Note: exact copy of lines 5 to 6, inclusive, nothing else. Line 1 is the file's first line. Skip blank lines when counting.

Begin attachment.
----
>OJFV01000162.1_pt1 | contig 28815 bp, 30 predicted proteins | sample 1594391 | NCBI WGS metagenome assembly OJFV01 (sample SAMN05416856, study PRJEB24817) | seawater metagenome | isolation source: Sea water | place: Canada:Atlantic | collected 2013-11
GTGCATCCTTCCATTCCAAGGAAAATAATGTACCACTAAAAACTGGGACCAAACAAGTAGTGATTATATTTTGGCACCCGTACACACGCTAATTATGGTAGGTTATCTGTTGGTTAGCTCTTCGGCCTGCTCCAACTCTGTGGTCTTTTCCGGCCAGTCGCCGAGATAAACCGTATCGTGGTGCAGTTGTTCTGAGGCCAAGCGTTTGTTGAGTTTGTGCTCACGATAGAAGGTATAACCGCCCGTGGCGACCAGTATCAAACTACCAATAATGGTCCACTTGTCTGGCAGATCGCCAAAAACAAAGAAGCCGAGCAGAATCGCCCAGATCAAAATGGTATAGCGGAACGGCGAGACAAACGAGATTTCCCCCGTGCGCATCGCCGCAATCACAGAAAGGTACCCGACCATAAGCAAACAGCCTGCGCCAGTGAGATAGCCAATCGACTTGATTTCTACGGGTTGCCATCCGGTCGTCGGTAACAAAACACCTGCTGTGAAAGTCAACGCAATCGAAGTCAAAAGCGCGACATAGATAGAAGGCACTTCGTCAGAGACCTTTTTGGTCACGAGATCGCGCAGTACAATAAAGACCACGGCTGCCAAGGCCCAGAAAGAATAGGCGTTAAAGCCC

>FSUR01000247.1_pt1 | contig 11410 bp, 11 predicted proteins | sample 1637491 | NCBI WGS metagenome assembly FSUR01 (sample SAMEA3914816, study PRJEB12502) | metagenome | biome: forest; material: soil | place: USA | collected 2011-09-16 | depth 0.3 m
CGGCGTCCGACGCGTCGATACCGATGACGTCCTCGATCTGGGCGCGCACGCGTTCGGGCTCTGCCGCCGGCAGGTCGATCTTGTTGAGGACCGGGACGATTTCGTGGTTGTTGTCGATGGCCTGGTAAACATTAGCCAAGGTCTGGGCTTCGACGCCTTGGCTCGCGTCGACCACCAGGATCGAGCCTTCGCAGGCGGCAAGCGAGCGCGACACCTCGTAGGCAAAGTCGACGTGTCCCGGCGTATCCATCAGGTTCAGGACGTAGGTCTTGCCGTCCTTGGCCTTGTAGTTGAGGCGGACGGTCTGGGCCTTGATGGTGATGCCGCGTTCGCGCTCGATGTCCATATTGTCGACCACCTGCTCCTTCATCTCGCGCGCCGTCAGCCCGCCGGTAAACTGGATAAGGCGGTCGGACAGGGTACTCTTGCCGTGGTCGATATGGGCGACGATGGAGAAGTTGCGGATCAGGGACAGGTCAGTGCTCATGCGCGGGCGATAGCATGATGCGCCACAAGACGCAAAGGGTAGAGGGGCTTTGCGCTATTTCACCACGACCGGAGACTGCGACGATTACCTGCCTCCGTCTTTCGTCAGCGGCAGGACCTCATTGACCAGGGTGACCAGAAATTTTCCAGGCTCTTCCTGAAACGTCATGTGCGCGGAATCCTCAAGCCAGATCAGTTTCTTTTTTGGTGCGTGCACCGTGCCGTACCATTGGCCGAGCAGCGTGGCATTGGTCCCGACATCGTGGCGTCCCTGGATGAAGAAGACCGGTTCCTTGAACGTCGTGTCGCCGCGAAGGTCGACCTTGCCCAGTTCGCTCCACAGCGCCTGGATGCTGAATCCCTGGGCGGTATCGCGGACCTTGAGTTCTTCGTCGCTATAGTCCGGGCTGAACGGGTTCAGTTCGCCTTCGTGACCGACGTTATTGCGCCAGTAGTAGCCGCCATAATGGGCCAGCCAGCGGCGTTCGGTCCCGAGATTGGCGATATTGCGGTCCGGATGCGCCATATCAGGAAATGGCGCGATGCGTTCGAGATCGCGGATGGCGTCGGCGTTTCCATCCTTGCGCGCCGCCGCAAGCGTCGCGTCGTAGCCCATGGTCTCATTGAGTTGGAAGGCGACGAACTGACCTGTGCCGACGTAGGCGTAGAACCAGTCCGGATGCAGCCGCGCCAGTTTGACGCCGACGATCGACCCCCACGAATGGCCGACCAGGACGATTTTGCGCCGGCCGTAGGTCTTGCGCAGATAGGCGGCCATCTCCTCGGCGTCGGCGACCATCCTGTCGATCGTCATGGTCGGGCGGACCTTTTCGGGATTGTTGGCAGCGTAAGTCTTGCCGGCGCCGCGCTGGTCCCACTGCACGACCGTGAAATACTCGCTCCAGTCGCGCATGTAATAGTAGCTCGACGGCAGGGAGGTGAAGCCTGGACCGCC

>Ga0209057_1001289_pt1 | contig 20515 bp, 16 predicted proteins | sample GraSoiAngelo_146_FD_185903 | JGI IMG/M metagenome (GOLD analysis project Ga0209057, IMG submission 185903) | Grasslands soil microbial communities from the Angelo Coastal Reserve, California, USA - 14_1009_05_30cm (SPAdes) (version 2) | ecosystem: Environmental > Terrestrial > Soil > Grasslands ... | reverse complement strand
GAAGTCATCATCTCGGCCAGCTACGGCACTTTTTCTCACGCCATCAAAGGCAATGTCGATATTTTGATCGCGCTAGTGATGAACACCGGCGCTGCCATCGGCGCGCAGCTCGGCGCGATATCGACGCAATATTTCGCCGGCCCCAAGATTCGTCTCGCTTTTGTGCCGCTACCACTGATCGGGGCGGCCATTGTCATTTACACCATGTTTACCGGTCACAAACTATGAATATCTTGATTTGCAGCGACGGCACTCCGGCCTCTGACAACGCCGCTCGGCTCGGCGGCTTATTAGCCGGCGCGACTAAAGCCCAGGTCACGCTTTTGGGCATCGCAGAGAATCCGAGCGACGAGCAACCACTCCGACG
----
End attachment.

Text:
>Ga0209057_1001289_pt1 | contig 20515 bp, 16 predicted proteins | sample GraSoiAngelo_146_FD_185903 | JGI IMG/M metagenome (GOLD analysis project Ga0209057, IMG submission 185903) | Grasslands soil microbial communities from the Angelo Coastal Reserve, California, USA - 14_1009_05_30cm (SPAdes) (version 2) | ecosystem: Environmental > Terrestrial > Soil > Grasslands ... | reverse complement strand
GAAGTCATCATCTCGGCCAGCTACGGCACTTTTTCTCACGCCATCAAAGGCAATGTCGATATTTTGATCGCGCTAGTGATGAACACCGGCGCTGCCATCGGCGCGCAGCTCGGCGCGATATCGACGCAATATTTCGCCGGCCCCAAGATTCGTCTCGCTTTTGTGCCGCTACCACTGATCGGGGCGGCCATTGTCATTTACACCATGTTTACCGGTCACAAACTATGAATATCTTGATTTGCAGCGACGGCACTCCGGCCTCTGACAACGCCGCTCGGCTCGGCGGCTTATTAGCCGGCGCGACTAAAGCCCAGGTCACGCTTTTGGGCATCGCAGAGAATCCGAGCGACGAGCAACCACTCCGACG